Christie’s Art + Tech Summit: Exploring Blockchain for Art Business

Technology is now reshaping our world. There is no exception for the art world. To embrace the latest trends in technology, Christie’s has initiated a summit focusing on the potential of using blockchain in the sector. Will this ground-breaking innovation have an impact on the art market? Why is Christie’s, as a leading auction house, so eager to explore the use of this new technology?

Christie’s held a one-day conference on using blockchain for the art business

A blockchain is a decentralized, distributed and public digital ledger that is used to record transactions across many computers. The data is stored in cryptographic blocks that form a time-stamped and immutable chain. It is considered a reliable and trustworthy tool because the record cannot be altered retroactively without the alteration of all subsequent blocks and the consensus of the network. Bitcoin is a widely-known example of this new technology.

Imagine a bank stores all its account data on a single database server. No matter how well-protected the database is, a single node in the system can be easily pinpointed, which makes it vulnerable to hacker attacks. Data stored in the database can be altered by unauthorized parties. Besides, the cost of maintaining a fault-tolerant system is very high.

Now with blockchain, data is stored and verified in a decentralised record-keeping way. Instead of a single computer, data is saved in numerous places in the chain in which not one single entity has control over all the processing. In this case, information is kept in a secured chain which is impossible to alter. Since the information is saved in the network where records are linked using cryptography, it is therefore not affected by any hardware problems or hacker issues.

To consider the possibility of using blockchain in the art business, contemporary art could be a potential market to start with. In the contemporary art market, many artists are still actively creating artworks, so collectors and professionals can verify the authenticity with artists themselves. Besides, provenance and ownership of artworks of contemporary art are easier to trace. It will be beneficial if every single transaction is kept in an unalterable book-keeping record. For digital art, information can be saved and extracted using blockchain more seamlessly. What about physical art? The technology could faciliate the process by using image recognition to match the artwork on offer to those in the digital ledger.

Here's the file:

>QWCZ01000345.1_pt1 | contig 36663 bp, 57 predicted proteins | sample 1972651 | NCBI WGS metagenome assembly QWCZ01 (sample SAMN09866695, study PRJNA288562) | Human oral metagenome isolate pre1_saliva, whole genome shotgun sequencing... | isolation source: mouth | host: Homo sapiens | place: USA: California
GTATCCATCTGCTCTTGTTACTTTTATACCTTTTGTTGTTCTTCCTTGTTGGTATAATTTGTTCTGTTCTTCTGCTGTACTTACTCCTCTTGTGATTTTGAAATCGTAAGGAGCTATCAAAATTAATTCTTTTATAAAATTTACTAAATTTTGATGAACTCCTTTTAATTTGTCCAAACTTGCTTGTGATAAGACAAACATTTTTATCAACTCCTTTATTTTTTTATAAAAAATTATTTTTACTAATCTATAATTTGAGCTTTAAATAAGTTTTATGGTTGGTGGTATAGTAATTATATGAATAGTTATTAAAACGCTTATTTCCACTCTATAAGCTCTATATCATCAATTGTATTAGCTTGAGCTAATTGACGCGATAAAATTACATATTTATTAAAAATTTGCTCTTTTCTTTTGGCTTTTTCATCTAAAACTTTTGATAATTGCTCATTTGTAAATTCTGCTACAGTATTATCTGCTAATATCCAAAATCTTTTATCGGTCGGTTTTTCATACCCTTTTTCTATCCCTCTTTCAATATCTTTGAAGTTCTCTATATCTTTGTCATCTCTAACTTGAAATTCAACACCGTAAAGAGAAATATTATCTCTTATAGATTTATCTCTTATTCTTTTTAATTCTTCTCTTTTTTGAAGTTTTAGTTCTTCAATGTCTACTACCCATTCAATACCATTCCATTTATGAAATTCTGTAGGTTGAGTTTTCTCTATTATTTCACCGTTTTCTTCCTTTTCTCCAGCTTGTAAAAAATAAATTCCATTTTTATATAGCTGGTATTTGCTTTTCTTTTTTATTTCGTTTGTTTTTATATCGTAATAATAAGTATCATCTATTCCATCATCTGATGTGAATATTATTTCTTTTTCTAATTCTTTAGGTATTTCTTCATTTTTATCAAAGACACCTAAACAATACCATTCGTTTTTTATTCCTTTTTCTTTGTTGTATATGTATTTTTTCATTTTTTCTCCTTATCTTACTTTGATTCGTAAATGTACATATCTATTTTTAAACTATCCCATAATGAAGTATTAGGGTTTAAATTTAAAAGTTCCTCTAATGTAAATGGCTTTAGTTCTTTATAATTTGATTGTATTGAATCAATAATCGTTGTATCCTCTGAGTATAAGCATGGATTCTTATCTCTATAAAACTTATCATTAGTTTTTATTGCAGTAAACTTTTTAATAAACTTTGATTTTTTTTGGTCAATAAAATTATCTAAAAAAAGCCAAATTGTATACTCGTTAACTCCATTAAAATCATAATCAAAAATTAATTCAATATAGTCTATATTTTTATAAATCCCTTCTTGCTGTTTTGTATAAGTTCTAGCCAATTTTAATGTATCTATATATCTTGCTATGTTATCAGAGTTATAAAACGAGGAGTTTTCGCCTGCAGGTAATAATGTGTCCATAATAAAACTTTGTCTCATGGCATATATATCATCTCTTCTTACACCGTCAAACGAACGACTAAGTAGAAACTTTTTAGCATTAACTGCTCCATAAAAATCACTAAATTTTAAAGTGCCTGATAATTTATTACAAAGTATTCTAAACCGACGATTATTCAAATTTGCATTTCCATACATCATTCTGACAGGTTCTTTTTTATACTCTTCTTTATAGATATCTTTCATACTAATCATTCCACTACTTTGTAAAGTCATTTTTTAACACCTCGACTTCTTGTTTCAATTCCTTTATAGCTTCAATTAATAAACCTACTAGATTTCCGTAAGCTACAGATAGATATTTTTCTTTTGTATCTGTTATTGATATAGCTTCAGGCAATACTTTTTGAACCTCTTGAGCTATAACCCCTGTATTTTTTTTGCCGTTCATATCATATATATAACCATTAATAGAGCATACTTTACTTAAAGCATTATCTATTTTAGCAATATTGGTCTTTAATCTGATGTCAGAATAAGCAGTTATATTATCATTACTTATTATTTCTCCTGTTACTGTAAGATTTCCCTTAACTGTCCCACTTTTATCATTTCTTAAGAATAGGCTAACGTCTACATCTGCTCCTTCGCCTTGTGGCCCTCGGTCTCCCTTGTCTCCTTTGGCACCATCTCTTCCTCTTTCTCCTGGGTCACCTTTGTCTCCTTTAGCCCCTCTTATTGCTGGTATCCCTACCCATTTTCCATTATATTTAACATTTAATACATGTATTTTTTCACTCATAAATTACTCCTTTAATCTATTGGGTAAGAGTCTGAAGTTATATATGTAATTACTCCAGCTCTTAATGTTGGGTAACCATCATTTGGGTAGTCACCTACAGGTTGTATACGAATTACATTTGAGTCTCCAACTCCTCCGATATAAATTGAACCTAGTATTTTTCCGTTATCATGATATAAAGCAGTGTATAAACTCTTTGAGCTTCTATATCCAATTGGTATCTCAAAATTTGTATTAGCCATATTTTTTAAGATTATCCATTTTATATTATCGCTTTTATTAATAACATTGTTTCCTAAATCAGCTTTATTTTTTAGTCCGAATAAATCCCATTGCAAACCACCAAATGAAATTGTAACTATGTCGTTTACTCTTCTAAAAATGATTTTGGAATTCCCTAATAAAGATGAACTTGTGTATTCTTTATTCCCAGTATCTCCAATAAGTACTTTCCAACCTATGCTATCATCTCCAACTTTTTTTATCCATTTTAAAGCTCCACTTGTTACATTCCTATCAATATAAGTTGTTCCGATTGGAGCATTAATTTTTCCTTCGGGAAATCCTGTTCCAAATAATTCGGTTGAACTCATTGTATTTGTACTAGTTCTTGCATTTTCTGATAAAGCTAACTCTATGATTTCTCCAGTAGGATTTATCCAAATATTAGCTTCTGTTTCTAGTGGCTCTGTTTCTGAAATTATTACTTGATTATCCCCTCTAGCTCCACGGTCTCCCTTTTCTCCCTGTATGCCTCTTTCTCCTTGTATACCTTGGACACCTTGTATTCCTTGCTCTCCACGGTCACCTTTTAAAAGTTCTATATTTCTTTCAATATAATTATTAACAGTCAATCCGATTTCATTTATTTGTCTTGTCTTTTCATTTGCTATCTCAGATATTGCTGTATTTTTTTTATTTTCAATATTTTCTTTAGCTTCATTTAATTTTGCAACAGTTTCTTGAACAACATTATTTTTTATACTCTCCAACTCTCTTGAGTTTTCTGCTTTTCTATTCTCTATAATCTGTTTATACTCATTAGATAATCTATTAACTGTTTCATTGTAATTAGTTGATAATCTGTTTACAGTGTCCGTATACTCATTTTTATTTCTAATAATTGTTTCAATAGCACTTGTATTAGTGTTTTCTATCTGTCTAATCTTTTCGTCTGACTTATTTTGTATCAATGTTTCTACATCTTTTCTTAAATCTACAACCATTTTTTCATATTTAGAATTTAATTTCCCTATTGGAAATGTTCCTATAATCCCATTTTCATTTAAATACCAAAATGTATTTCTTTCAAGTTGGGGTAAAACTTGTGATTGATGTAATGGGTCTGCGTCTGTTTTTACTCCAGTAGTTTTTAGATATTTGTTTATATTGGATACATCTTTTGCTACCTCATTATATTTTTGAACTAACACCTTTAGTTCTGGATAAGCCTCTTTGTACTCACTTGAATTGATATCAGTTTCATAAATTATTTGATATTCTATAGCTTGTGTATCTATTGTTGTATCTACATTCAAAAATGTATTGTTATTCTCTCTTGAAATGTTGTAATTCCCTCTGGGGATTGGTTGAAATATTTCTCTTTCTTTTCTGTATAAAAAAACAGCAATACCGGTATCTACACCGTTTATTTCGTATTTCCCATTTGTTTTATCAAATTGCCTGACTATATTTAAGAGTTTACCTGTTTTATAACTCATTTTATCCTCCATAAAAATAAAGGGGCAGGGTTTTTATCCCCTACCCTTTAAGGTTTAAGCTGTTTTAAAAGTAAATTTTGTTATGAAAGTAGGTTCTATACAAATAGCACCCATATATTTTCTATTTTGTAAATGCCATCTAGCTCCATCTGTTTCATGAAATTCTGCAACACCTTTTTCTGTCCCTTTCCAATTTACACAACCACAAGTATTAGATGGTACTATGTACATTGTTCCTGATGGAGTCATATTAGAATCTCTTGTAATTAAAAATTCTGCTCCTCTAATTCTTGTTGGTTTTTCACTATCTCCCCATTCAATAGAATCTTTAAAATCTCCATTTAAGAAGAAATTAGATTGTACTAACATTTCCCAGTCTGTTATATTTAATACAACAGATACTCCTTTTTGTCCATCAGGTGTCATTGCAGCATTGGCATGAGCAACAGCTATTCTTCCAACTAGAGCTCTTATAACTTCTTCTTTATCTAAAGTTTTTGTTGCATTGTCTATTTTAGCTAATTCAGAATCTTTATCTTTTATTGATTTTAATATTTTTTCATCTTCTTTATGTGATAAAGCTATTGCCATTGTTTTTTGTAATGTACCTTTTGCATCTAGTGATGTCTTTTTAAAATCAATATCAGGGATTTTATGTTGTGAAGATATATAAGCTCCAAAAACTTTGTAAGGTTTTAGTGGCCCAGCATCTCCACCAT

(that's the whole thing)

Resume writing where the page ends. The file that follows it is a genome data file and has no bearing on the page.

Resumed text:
teamLab’s digital work Universe of Water Particles was sold for HK$1.9m in Hong Kong last year

What about works of art like antiques and classical paintings? Still, blockchain has its limitations in the art business. Even though information stored using blockchain is verifiable and unalterable, there is no way to ensure that all information is accurate. Take a piece of antique as an example, it has been kept in the collections of numerous collectors or art dealers since it was created hundreds or thousands of years ago. It will be difficult to trace its origin and record of ownership because many of its previous owners are deceased or untraceable. Hence, the whole process still requires the help of specialists and connoisseurs to determine the authenticity, date, condition and provenance of a work of art.

Wucai Fish Jar from Jiajing period was sold for HK$210m at Christie’s last year